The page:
The Church's Doxology —Ps xcix ,


1 The Lord reigneth; let the people tremble:

He sitteth between the cherubims; let the earth be moved.

2 The Lord is great in Zion; and he is high above all people.

3 Let them praise thy great and terrible name; for it is holy.

4 The king's strength also loveth judgment: thou dost establish equity, Thou executest judgment and righteousness in Jacob.

5 Exalt ye the Lord our God, and worship at his footstool; For he is holy.

6 Moses and Aaron among his priests, and Samuel among them that call upon

his name;
They called upon the Lord, and he answered them.

7 He spake unto them in the cloudy pillar:

They kept his testimonies, and the ordinance that he gave them.

8 Thou answeredst them, O Lord our God: thou wast a God that forgavest

Though thou tookest vengeance of their inventions.

9 Exalt the Lord our God, and worship at his holy hill:
For the Lord our God is holy.—Psa1.m xc1x.

This, the third of the series of Psalms commencing with 'Jehovah reigneth' (Psalm xciii. ; xcvii.; xcix.), is the grand Magnificat of the Old Testament Church. It consists of three stanzas, each closing with 'He is holy' (vers. 1-3; vers. 4, 5, ver. 6 to end). Most aptly has Bengel summed up its contents in these words: 'the ninety-ninth Psalm consists of three parts, in which the Lord is praised as He who is to come, as He who is, and as He who was, each part closing with the praise, He is holy.' Thus, part first describes the future glory of Messiah's reign, when all the nations trembling shall own Him, and earth stagger under His footsteps, when Jehovah shall be great in Zion, and exalted above all peoples, when they shall praise His great and terrible name. Judgment and mercy shall then be shown. Zion and the world shall then own Him, whom now we lowly adore: our holy Jehovah.

But Jehovah is. He now dispenses judgment; He establishes equity. Above all, among His chosen people does He execute, in providence and in grace, judgment and righteousness. Highly we exalt; lowly we worship in His presence, at His footstool: He is holy.

And Jehovah was. Scan that record of the past. Foremost stand those mighty men of prayer, Moses, Aaron, and Samuel. Foremost stands His mercy in hearing, His grace in answering, His presence in the cloudy pillar, and, withal, His pardoning love and His holiness in dealing with them. Highly exalt, lowly worship at His holy mount: for Jehovah our God is holy.

Thus—thrice holy, 'the same yesterday, and to-day, and for ever,' with seraphim and the four living creatures (Rev. iv. 8), does the Church 'give glory and honour and thanks,' most literally each in each of these three stanzas—' to Him that sitteth on the throne, and liveth for ever and ever.' But what are we, to take His thrice holy name into our lips! Perhaps never more deeply than in such moments feels the soul its low and miserable state, and mourns in the dust before Him.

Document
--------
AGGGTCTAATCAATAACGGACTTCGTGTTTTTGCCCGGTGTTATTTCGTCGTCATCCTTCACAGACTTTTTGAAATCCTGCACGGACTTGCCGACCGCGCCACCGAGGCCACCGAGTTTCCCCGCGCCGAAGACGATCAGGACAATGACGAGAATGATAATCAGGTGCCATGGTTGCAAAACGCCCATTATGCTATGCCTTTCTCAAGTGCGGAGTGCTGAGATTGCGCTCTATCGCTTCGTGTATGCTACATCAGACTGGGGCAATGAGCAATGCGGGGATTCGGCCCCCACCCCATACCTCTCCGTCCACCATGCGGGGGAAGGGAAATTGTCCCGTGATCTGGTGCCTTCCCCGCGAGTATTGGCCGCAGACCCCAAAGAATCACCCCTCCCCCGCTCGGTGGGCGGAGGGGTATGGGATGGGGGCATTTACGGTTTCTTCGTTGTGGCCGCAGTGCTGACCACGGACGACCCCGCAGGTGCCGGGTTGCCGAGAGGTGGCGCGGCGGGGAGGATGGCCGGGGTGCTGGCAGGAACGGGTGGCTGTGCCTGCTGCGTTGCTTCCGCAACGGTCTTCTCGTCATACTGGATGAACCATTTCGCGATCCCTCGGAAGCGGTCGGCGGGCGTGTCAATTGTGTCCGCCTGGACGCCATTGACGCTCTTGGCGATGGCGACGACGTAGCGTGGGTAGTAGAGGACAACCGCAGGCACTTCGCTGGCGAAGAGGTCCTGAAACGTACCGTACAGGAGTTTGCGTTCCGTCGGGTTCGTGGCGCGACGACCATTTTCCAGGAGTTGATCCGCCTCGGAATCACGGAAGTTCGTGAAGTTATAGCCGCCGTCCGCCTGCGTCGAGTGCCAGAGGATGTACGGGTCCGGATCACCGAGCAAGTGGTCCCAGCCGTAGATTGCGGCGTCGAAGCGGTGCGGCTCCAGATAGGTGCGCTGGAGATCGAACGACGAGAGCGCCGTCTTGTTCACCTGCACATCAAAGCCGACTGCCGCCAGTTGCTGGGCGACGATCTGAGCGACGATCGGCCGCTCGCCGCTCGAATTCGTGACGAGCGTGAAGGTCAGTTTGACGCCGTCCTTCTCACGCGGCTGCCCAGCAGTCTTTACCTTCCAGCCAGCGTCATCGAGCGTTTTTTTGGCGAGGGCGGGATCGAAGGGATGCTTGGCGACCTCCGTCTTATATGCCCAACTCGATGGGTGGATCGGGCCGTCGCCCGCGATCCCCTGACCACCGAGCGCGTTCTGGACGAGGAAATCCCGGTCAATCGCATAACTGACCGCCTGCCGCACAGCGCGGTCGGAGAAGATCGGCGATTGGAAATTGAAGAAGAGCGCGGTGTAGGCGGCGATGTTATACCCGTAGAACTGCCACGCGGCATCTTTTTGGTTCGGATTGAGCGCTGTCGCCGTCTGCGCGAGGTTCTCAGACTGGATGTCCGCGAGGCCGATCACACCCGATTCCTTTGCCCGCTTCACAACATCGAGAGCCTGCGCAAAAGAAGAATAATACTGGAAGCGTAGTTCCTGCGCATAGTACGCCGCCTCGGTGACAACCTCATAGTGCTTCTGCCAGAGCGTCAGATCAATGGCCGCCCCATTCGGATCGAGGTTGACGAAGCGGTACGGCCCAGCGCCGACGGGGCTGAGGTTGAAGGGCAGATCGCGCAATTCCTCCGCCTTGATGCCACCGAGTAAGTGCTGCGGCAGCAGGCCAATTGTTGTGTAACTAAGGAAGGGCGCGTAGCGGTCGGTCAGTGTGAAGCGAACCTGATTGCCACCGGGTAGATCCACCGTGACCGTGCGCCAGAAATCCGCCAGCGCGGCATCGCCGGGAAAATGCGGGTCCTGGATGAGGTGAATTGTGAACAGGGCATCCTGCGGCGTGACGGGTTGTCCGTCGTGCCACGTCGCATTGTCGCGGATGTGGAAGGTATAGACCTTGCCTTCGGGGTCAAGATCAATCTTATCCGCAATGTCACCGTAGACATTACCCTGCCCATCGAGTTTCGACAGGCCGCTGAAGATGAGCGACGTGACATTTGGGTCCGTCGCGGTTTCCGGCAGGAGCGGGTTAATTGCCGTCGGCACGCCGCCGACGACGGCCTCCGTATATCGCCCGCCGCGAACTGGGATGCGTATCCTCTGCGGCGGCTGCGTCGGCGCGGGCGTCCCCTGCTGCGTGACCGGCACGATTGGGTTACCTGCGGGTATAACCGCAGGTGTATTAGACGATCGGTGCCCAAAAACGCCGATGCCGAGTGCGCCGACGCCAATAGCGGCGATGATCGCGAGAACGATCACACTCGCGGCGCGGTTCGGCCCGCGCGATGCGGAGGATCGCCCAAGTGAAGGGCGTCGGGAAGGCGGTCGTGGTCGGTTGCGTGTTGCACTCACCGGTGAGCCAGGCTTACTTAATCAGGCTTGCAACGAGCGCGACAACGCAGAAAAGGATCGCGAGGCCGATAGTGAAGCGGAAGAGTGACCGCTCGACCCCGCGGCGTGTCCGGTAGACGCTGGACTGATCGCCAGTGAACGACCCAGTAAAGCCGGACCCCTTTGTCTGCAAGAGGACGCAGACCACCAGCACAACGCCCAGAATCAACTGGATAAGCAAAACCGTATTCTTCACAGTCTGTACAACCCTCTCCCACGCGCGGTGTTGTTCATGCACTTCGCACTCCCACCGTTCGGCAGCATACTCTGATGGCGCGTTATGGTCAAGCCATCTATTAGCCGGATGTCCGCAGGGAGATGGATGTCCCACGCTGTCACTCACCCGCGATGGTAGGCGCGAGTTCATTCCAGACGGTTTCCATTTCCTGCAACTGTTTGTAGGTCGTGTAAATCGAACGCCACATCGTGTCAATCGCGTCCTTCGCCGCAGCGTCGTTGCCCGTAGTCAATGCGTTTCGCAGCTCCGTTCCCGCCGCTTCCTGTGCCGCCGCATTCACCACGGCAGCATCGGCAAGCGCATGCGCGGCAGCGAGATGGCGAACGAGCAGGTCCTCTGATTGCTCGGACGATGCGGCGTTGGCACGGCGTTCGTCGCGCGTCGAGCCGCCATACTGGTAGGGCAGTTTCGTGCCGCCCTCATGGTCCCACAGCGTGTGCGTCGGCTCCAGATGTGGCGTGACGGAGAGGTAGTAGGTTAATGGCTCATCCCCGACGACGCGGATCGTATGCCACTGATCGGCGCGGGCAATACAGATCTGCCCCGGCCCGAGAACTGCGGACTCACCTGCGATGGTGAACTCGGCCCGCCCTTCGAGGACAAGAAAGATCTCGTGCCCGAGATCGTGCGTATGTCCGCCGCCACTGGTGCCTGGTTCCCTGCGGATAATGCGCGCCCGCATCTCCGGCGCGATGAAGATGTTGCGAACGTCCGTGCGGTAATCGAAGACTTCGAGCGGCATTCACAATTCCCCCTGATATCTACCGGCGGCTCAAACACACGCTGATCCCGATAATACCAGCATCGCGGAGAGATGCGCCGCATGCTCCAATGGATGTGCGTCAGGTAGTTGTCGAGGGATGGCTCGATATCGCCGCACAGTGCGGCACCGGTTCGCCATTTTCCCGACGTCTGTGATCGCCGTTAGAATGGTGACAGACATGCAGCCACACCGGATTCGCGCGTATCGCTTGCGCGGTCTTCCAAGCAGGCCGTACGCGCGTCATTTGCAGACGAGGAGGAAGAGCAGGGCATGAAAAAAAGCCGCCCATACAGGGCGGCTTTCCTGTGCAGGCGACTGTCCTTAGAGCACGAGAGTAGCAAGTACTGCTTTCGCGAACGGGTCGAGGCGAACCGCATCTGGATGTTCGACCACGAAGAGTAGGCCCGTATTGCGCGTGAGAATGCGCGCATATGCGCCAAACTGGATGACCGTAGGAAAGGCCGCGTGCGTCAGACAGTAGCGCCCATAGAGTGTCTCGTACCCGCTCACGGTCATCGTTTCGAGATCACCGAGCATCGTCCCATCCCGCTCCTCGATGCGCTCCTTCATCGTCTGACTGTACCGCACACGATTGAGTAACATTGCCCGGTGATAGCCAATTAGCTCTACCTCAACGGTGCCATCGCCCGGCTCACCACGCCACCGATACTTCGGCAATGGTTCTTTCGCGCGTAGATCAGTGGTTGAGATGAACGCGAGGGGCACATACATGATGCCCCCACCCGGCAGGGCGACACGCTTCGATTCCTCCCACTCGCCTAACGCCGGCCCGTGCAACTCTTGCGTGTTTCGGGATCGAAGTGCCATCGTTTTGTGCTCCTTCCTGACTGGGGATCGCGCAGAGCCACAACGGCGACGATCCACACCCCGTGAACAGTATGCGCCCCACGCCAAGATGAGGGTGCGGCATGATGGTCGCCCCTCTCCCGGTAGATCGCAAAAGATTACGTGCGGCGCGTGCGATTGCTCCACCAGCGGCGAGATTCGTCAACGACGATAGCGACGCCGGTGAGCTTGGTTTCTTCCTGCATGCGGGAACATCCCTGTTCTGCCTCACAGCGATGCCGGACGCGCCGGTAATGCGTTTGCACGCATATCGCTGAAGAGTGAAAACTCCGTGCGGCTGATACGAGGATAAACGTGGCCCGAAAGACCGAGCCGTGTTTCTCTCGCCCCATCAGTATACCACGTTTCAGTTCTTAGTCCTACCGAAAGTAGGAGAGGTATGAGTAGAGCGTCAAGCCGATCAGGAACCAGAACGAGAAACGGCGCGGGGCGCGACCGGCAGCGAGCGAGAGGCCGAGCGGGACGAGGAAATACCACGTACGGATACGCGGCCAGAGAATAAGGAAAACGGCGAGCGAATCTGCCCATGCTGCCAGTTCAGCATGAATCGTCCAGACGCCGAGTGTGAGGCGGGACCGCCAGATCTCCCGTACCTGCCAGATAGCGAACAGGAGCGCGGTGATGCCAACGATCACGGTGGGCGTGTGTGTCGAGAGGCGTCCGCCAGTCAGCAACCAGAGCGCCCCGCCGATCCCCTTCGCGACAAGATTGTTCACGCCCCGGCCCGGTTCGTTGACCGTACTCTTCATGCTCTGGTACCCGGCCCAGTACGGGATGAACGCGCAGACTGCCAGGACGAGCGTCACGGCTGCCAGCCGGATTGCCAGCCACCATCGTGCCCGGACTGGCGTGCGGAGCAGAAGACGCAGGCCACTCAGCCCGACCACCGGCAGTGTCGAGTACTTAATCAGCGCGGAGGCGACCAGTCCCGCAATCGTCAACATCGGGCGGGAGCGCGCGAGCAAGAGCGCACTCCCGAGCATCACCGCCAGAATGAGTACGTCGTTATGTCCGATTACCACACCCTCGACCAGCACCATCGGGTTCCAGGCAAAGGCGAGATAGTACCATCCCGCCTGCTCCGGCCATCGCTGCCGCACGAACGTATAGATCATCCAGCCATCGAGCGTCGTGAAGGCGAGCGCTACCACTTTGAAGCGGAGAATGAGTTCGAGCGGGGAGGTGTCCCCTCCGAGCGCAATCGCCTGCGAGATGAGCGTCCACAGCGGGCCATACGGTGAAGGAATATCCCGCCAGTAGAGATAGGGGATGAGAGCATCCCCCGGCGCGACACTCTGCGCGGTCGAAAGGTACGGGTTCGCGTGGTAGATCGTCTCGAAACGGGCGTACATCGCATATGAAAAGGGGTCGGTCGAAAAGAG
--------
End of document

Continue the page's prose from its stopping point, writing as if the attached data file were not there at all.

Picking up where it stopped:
This is a burden, and a heavy burden, till He remove it (Isa. vi. 5-8). And in truth, there is only one burden which is really heavy to bear—that of sin. Every other burden-that of care, of sorrow, of want, or of difficulty—sensibly drives us straight to God. This alone seems to keep us from God. What force the experience of a burdened conscience attaches to the expression, 'Thy great and terrible name; for it is holy!' The misery of sin consists not merely in its consequences, but in its very nature, which is to separate between God and our souls, and to shut us out from God, and God from us. Yet the Spirit of God indicates, in the covenant of grace, a threefold practical influence of His holiness upon us, of which the issue is the opposite of despair. The various steps are marked as praise, exaltation, and worship (vers. 3, 5, 9). Of these the last seems by far the most difficult to realize. For it is in the nature of conscious sin to prevent even our approaches to God, to keep us from all comfortable fellowship with God, and to fill us with a heavy sense of our infinite and almost hopeless distance from Him. Yet, we will 'praise Thy great and terrible name; for it is holy.' Great it is; most glorious and high; far above all human conceptions. Viewed in this light, even the fact, otherwise so consoling, 'The Lord reigneth,' leads only to the inference, 'Let the people tremble;' and 'He sitteth between the cherubim' (or manifesteth Himself as the covenant God), to the conclusion, 'Let the earth be moved,' or stagger. But His name is not only absolutely great and terrible in its manifestations, 'it is holy,' and therefore we 'praise' it. His greatness is all arrayed on the side of goodness, His power on that of righteousness and truth. 'The King's strength' (that which makes Him great and terrible) 'also loveth judgment' Hence the tendency of all His dealings is thus described: 'Thou dost establish equity, Thou executest judgment and righteousness in Jacob.' In the course of His government, He not only introduces, but establisheth equity; for ' the Lord reigneth.' Similarly, the manifestation of His 'terrible name' is to the effect: 'Thou executest judgment and righteousness in Jacob.' It is therefore right, proper, and becoming to 'exalt the Lord our God,' 'for He is holy' (ver. 5). Now, it seems as if at this, the point of our utmost despondency of self, we had also reached the 'door of hope.' He is great and terrible in Himself, and in His dealings. He is holy, and I am a sinner. The more I contemplate this, and praise and exalt His name, the lower I seem to sink, and the more depressing becomes the sense of my own vileness and unworthiness, till I am cast down to the lowest pit of self-abasement and self-despair. As the clouds which had obscured my vision roll away, the arch of heaven seems to extend its span, and higher, and yet higher, far above me, enthroned in His brightness, is that Holy One of Israel, whose glory filleth the whole earth. What am I, then—dust and ashes, sinful and sin-laden—to hold converse with that God! How dare I, a man of sinful lips, to look up to the King, Jehovah of hosts? Like Manoah, I tremble; like Isaiah, I say, 'Woe is me! for I am undone;' like Peter, I had almost prayed, ' Depart from me, for I am a sinful man, O Lord.' But here another fact meets me, by way of gracious contrast: 'Herein is love, not that we loved God, but that He loved us.' 'When we were yet enemies, we were reconciled by the death of His Son.' There is not only a gleam, but a flood of light. When I try to think, and tremble as I think, of God in all the exaltation of His nature, and the glory of His character, the sound of the gospel message bursts as heaven's music upon my ear and heart. This God, this very God, is in Christ. Therefore He stretches down His hands even to me in my abasement. This is the sum and substance, the essence of the gospel. Surely the greatest greatness of God is His condescension; His highest glory, His self-abasement! Thus when in thought I reach the highest point attainable in His exaltation, I come straight to Christ, and then / worship. No longer do I merely exalt, or even praise; at least, no longer is it merely the tribute of the creature; it is the offering of the child. I do not merely praise, I also worship. No longer am I afar off, but very near. I may and do come. My whole heart and soul goes out after Him. There is a blood-sprinkled way, reaching from my lowly spot even to the highest heavens ; and there the Father meets me with the welcome of free grace—of undeserved, marvellous, sovereign love. I must sing, for my heart is full of joy. The great load is taken from me. I tread wellknown ground. I am on Calvary's height. I see the wellknown face, Jesus my Redeemer. I hear the well-remembered angels' song, which celebrates another manifestation of Divine grace and glory, another fruit of sovereign love. This path has been trod by many a pilgrim. From it have risen those precious pearly drops, which together form the great cloud of witnesses—' Moses and Aaron among His priests, and Samuel among them that call upon His name' (ver. 6). His exaltation in holiness has brought me face to face with His condescension in love.